WORKFORCE | D.C. Council Puts Two Major Employee-Benefits Bills on Hold (WCP, 7/8)
VETERANS | A new VA report found that, on average, 20 veterans committed suicide per day in 2014. (Atlantic, 7/7)
– Goodwill is opening a D.C. charter school to help adults get a high school diploma (WaPo, 7/8)
– Exponent Philanthropy reports that female CEOs of small-staffed foundations make, on average, $0.87 to every $1 earned by male CEOs. (EP, 7/11)
– The blog Inside Philanthropy looks at new funder initiatives around the country- including that of the Washington Area Women’s Foundation – that are focused on young women of color. (IP, 7/6)
NONPROFITS | A new report from the National Council of Nonprofits looks at the unique challenges faced by nonprofit organizations in light of the Department of Labor’s new overtime regulations.
This metro-station-name-as-emoji quiz is harder than you would think!
The Daily will be back on Wednesday.
– According to data from the Post, which tracks police shootings, there has been a 6 percent increase in such shootings so far in 2016, compared to 2015 (WaPo, 7/7):
Blacks continued to be shot at 2.5 times the rate of whites. About half of those killed were white, and about half were minorities. Less than 10 percent of all those killed were unarmed. One-quarter were mentally ill.
But there are notable differences: More of the shootings were captured on video, 76 in the first half of 2015 and 105 in the first half of this year. And the number of fatal shootings of black women, such as that of Jessica Nelson-Williams in San Francisco in May, has risen. Nearly the same number of black women have been killed so far this year as in all of last year — eight this year, compared with 10 in all of 2015.
– Black Nonprofit Leaders Share Grief in Wake of Police Shootings (Chronicle, 7/8)
– A new affordable housing development in Mt. Vernon Triangle in downtown DC will be one of the few in the nation that provide homes specifically for grandparents raising grandchildren. (WaPo, 7/8)
– In the latest in their Matters@HAND series, sponsored by Enterprise Community Partners, HAND asks, “Can we predict gentrification?” (HAND, 7/7)
VIRGINIA | In Virginia, A Battle To Give Former Felons The Right To Vote (WAMU, 7/6)
EDUCATION | Teaching Traumatized Kids (Atlantic, 7/7)
EVENT | Funders Together to End Homelessness is hosting their 4th Annual Funders Institute on Monday, July 25th. Click here to learn more about the event, focused on how philanthropy can work strategically to end homelessness.
Administrative Assistant (part time) | Washington Regional Association of Grantmakers | Deadline: 7/18/2016
Philanthropic Services Associate | The Community Foundation for the National Capital Region
Grants Manager | The Norman & Ruth Rales Foundation
Senior Communication Consultant | Kaiser Permanente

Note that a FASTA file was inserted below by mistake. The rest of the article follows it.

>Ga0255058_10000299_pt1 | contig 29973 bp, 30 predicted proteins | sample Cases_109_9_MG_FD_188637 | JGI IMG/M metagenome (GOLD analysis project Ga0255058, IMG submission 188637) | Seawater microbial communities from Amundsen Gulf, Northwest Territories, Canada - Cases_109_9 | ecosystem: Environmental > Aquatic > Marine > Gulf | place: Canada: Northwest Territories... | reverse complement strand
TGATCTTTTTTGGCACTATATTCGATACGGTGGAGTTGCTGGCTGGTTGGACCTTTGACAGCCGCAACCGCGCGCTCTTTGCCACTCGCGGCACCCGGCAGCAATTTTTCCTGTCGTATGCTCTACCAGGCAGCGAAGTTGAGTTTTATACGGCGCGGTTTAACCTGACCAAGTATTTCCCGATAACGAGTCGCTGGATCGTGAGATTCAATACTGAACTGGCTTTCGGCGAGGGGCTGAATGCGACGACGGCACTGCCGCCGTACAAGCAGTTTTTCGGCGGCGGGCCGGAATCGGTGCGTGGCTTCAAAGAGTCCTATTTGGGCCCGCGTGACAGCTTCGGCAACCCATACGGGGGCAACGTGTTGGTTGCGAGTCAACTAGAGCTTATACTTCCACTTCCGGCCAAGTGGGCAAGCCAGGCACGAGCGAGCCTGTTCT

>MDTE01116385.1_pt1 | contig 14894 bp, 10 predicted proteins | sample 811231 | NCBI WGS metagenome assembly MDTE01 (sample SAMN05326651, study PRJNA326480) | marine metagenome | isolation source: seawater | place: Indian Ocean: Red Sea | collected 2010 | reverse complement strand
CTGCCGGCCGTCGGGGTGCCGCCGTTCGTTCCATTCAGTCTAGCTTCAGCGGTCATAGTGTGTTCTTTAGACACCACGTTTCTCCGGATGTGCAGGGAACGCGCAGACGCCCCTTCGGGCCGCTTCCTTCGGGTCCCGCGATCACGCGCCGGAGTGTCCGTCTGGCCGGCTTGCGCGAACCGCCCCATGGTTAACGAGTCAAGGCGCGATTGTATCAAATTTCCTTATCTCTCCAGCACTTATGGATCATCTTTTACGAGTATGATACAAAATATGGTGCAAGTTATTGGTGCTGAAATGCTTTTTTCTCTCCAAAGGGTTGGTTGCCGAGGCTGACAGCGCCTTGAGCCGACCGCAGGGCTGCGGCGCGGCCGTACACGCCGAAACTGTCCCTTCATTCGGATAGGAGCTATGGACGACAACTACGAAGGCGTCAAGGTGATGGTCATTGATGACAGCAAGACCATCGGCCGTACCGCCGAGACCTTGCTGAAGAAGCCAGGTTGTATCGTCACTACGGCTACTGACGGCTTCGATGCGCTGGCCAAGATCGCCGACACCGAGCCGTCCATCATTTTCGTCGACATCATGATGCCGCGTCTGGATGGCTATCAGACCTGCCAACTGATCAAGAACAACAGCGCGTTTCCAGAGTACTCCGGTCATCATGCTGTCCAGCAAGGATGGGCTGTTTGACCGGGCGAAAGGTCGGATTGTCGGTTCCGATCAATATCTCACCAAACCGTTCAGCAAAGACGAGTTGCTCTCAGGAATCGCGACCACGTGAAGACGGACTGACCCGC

Associate Director | Arabella Advisors
Associate Director (Conservation Focus) | Arabella Advisors
Visit WRAG’s job board to for the latest openings in the region’s social sector.
WRAG’s Community Calendar
Click the image below to access WRAG’S Community Calendar. To have your event included, please send basic information including event title, date/time, location, a brief description of the event, and a link for further details to: email@example.com.
I would give just about anything to be invited to this pool party.
– Schools across the country and in some districts here in the Greater Washington region are changing grading policies to make it harder for students to fail, in an effort to make grades more accurately reflect student learning. Of course, the changes have supporters and naysayers (WaPo, 7/6):
Proponents of the changes say the new grading systems are more fair and end up being more conducive to learning, encouraging students to catch up when they fall behind rather than just giving up. Many believe that giving a student a score of zero for an F — rather than, say, a score of 50 — on even just one bad assignment can doom students because climbing back to a passing grade can seem almost mathematically impossible. And such failures can put students on a path to dropping out before graduation.
But many are critical of the shift, arguing that teachers are losing important tools to enforce diligence and prepare students for college and the workplace. They say that artificially boosting student grades can mask failure and push students through who don’t know the material they need to know to actually succeed.
– In Prince George’s County, library puts books in barbershops to shrink achievement gap (WTOP, 7/4)
CSR | Hudson Kaplan-Allen, WRAG’s 2016 summer intern, writes about what companies need to know about motivating employees to volunteer, summing up the big take aways from the last Corporate Philanthropy Affinity Group luncheon. (Daily, 7/6)